SkowheganTALKS with Fred Tomaselli and John O'Connor. (12-12-2009) John O'Connor screened this image of Bob from Twin Peaks (David Lynch's tv series). This charactor buried information in his murder victims by "collaging" cut-out letters under their finger nails. click image to enlarge
Another image screened by O'Connor. The Cardiff Giant was a 19th century hoax. The sculpture, buried and then "discovered", was taken to be a petrified giant. It became part of a debate over a naive (biblical) account of ancient history. click image to enlarge
Cardiff Giant John O'Connor, ink and colored pencil on paper, 2009 The giant story unearthed / translated into a drawing. click image to enlarge
Guilty Fred Tomaselli, print, 2005 click image to enlarge
Dr. Atkins’s Code of Independence John O'Connor, colored pencil on paper, 2005 78" x 59" click image to enlarge
O'Connor on "Dr. Atkin's Code of Independence": "I became inspired to make this drawing while looking at the ancient Egyptian grid systems employed to represent social hierarchy via a pharaoh’s idealism. The system I invented to generate the colors of the grid was based on the size of the language used in various texts – the lengths of words, sentences and paragraphs. It became an indecipherable code. I began the drawing by randomly scribbling across the paper. I then marked the intersection points of the lines and connected them to create the dominant shape in the work. Next, I drew the grid across the entire form and began to apply the system. The system linked the sizes of words, sentences and paragraphs to corresponding colors. For example, if a word was 5 letters in length, it would be red. If it was 10 letters long, it would be silver. The lengths of the sentences are also encoded this way. The sizes of the paragraphs are marked with alternating orange and violet pairs of squares. Finally, a change in text is marked by 4 fluorescent squares. I chose a wide range of texts to encode. I began with the Atkins’ Diet and included works such as Chaos, Declaration of Independence, Bible Code, Dante’s Inferno, How to Build a Time Machine, Rethinking Intuition, The Da Vinci Code and numerous others. The title of each text is written in proximity to its pattern on the grid. Lastly, the color of the larger areas along with the grey central section were determined through chance."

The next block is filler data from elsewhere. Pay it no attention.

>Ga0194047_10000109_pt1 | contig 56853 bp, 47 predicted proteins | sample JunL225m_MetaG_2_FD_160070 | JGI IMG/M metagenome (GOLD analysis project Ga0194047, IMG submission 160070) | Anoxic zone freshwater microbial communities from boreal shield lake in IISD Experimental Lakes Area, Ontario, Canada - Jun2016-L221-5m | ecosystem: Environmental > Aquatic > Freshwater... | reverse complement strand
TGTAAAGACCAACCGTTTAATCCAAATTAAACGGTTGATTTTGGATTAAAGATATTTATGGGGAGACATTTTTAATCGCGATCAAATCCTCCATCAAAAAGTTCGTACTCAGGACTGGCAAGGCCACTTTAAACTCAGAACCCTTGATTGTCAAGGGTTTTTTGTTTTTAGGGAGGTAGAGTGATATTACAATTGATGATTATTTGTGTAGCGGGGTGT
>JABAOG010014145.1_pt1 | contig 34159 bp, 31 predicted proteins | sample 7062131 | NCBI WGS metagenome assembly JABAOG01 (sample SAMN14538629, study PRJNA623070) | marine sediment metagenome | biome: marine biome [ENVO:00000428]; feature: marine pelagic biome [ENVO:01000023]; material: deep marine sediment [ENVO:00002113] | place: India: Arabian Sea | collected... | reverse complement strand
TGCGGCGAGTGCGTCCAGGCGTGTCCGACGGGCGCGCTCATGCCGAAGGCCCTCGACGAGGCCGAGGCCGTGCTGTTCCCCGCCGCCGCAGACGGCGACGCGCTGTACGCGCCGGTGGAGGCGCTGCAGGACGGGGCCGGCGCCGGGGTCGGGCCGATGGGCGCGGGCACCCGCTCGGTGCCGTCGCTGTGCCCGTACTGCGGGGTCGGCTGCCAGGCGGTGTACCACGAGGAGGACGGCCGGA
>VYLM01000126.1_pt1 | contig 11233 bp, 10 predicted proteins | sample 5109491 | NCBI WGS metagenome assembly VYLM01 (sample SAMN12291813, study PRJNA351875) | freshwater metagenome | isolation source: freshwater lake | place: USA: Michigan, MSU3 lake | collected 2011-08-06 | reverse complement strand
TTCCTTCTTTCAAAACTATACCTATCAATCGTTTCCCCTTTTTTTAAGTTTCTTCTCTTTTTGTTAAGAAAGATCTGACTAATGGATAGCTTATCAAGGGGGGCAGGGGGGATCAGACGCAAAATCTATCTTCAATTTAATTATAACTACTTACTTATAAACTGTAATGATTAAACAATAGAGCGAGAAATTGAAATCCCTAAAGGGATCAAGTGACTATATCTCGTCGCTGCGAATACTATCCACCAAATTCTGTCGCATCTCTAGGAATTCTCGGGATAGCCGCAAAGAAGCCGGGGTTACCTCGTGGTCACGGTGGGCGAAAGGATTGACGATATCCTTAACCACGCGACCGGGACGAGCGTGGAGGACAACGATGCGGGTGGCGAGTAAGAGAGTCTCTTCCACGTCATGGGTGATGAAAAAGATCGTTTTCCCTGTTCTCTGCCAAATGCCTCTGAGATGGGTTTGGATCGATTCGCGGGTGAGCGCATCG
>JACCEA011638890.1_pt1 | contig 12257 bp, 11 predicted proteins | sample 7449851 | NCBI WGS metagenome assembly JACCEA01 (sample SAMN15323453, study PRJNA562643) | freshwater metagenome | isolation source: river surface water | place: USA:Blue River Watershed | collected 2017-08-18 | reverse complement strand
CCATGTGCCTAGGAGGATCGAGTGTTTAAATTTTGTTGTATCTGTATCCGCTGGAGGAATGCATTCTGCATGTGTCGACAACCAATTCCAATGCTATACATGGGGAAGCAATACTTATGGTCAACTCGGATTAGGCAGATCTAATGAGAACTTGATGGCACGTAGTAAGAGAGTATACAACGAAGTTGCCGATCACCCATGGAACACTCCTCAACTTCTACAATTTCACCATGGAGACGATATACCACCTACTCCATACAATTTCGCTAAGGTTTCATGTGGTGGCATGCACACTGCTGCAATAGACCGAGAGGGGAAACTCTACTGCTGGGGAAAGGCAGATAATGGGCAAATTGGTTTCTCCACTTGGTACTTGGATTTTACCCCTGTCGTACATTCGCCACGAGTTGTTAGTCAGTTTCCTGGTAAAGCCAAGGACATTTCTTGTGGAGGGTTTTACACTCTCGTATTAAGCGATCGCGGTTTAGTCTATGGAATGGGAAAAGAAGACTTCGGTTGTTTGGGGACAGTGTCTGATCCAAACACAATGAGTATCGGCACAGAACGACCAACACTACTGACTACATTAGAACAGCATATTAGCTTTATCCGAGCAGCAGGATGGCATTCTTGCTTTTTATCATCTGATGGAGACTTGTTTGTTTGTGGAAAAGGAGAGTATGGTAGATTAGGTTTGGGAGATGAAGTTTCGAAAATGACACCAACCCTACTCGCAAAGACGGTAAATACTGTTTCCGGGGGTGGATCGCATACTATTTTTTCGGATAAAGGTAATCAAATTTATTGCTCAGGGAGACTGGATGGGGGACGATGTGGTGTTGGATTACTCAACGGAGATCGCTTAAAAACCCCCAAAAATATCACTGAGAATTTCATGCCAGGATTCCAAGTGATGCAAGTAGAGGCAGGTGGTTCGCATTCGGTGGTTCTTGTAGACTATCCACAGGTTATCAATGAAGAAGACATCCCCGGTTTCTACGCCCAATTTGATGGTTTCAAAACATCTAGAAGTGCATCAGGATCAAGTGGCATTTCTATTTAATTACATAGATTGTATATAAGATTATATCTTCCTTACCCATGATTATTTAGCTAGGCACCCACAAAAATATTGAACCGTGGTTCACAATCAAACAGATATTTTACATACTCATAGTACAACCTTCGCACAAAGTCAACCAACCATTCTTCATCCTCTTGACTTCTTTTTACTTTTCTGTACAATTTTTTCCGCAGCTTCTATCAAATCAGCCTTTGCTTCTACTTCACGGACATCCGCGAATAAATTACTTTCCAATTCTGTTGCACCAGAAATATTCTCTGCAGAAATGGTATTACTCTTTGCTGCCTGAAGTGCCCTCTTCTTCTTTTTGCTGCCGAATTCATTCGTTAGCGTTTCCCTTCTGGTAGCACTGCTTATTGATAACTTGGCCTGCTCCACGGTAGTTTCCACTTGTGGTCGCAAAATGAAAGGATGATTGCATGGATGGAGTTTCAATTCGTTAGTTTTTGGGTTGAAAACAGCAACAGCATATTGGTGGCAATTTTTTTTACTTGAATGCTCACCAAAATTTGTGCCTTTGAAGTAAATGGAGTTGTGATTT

Two terms that were used in the event at the New Museum were "buried narratives" and "information driven". The conversation was an examination of particular works by the two artists (Tomaselli and O'Connor) and an exploration of how their visual choices might relate to "content".
John said that when he and Fred first met several years ago (in John's studio at Skowhegan), Fred looked at the large, complex drawing John was working on, full of diagrammatic information, text, numbers, etc., and wanted to know, "Is there anything behind that, does it mean anything, or is it bullshit?" It turned out that the drawing they were looking at was John investigating and processing his research about Alzheimer's, which a family member was going through at the time. Apparently that was the seed of the talk. I guess that could constitute a "buried narrative", though maybe it's more accurate to call John's work "information driven". I think "buried narrative" is a term Fred brought into the discussion. In either case, I take it to mean that visual choices are fostered by information (whether a story or statistics) that determine or propel abstract visual choices, and that while the end result is derived from and inseparable from that material, the sources may not be transparently available in the final result. O'Connor often cites John Cage, but with O'Connor's work it is different from some who've used chance, the I-Ching or whatever, in that John doesn't shy away from including a lot of personal stuff-- his weight, recordings of his own sleep-talking utterances, or the investigation into the illness of a relative. This is an openness to things that can express a certain vulnerability. Tomaselli talked about how various of his own works were generated out of and tied to his personal stories and experiences. I like Tomaselli's work very much, but I find the relationships John creates between narrative or information and image in his complex drawings particularly unconventional and unique.